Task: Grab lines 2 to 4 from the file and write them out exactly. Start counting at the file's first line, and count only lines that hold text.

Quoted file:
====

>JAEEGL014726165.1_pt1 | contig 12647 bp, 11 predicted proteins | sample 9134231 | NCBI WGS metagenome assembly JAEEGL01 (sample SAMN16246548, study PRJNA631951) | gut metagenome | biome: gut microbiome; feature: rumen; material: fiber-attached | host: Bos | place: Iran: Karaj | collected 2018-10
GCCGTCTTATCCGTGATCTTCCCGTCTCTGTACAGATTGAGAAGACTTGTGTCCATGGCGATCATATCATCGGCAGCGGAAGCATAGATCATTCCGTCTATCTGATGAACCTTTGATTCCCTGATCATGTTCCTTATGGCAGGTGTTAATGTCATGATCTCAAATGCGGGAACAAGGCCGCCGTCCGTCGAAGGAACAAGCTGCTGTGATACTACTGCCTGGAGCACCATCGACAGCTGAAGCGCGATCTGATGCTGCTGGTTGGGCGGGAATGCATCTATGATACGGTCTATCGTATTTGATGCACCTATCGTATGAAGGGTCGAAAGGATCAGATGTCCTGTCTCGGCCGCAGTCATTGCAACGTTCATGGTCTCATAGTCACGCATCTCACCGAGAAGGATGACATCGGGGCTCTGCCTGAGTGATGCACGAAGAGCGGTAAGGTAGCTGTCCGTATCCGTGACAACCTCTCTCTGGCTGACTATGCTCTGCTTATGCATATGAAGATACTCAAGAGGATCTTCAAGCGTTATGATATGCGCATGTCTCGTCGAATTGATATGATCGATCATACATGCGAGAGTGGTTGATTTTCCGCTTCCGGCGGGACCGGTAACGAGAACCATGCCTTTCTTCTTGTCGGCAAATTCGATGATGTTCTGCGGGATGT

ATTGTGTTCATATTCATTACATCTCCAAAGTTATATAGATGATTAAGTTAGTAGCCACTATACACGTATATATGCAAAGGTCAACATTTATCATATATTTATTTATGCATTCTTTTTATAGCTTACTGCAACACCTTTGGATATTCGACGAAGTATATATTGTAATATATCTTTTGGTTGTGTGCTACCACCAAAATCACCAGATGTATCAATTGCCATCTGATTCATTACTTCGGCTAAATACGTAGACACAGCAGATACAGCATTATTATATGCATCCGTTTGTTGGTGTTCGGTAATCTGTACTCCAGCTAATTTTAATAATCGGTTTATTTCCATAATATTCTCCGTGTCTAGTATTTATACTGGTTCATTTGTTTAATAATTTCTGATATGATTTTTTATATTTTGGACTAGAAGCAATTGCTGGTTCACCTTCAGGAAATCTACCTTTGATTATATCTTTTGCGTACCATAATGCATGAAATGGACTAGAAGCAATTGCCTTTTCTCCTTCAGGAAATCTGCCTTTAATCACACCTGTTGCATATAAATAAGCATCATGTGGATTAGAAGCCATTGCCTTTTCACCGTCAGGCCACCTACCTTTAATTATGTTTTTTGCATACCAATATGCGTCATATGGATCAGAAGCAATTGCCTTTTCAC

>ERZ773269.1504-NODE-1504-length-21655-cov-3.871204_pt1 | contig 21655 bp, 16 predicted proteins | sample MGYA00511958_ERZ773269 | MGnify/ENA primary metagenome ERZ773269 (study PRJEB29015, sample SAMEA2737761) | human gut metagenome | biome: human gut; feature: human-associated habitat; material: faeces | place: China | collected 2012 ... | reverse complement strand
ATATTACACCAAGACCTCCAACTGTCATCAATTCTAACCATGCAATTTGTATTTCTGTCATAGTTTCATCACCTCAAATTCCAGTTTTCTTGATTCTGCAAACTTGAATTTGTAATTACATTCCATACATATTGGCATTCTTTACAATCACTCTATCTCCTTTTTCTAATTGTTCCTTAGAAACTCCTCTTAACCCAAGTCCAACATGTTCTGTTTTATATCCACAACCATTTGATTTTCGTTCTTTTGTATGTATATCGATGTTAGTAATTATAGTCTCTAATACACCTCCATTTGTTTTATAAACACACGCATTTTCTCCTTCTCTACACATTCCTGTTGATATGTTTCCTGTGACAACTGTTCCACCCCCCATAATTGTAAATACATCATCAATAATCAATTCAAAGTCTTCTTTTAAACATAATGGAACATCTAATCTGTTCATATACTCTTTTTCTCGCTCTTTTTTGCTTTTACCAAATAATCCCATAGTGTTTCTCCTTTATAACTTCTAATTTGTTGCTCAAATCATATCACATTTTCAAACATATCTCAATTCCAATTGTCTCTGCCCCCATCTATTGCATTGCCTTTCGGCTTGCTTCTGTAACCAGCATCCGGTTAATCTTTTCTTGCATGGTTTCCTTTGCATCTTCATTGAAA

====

GCCGTCTTATCCGTGATCTTCCCGTCTCTGTACAGATTGAGAAGACTTGTGTCCATGGCGATCATATCATCGGCAGCGGAAGCATAGATCATTCCGTCTATCTGATGAACCTTTGATTCCCTGATCATGTTCCTTATGGCAGGTGTTAATGTCATGATCTCAAATGCGGGAACAAGGCCGCCGTCCGTCGAAGGAACAAGCTGCTGTGATACTACTGCCTGGAGCACCATCGACAGCTGAAGCGCGATCTGATGCTGCTGGTTGGGCGGGAATGCATCTATGATACGGTCTATCGTATTTGATGCACCTATCGTATGAAGGGTCGAAAGGATCAGATGTCCTGTCTCGGCCGCAGTCATTGCAACGTTCATGGTCTCATAGTCACGCATCTCACCGAGAAGGATGACATCGGGGCTCTGCCTGAGTGATGCACGAAGAGCGGTAAGGTAGCTGTCCGTATCCGTGACAACCTCTCTCTGGCTGACTATGCTCTGCTTATGCATATGAAGATACTCAAGAGGATCTTCAAGCGTTATGATATGCGCATGTCTCGTCGAATTGATATGATCGATCATACATGCGAGAGTGGTTGATTTTCCGCTTCCGGCGGGACCGGTAACGAGAACCATGCCTTTCTTCTTGTCGGCAAATTCGATGATGTTCTGCGGGATGT

ATTGTGTTCATATTCATTACATCTCCAAAGTTATATAGATGATTAAGTTAGTAGCCACTATACACGTATATATGCAAAGGTCAACATTTATCATATATTTATTTATGCATTCTTTTTATAGCTTACTGCAACACCTTTGGATATTCGACGAAGTATATATTGTAATATATCTTTTGGTTGTGTGCTACCACCAAAATCACCAGATGTATCAATTGCCATCTGATTCATTACTTCGGCTAAATACGTAGACACAGCAGATACAGCATTATTATATGCATCCGTTTGTTGGTGTTCGGTAATCTGTACTCCAGCTAATTTTAATAATCGGTTTATTTCCATAATATTCTCCGTGTCTAGTATTTATACTGGTTCATTTGTTTAATAATTTCTGATATGATTTTTTATATTTTGGACTAGAAGCAATTGCTGGTTCACCTTCAGGAAATCTACCTTTGATTATATCTTTTGCGTACCATAATGCATGAAATGGACTAGAAGCAATTGCCTTTTCTCCTTCAGGAAATCTGCCTTTAATCACACCTGTTGCATATAAATAAGCATCATGTGGATTAGAAGCCATTGCCTTTTCACCGTCAGGCCACCTACCTTTAATTATGTTTTTTGCATACCAATATGCGTCATATGGATCAGAAGCAATTGCCTTTTCAC

>ERZ773269.1504-NODE-1504-length-21655-cov-3.871204_pt1 | contig 21655 bp, 16 predicted proteins | sample MGYA00511958_ERZ773269 | MGnify/ENA primary metagenome ERZ773269 (study PRJEB29015, sample SAMEA2737761) | human gut metagenome | biome: human gut; feature: human-associated habitat; material: faeces | place: China | collected 2012 ... | reverse complement strand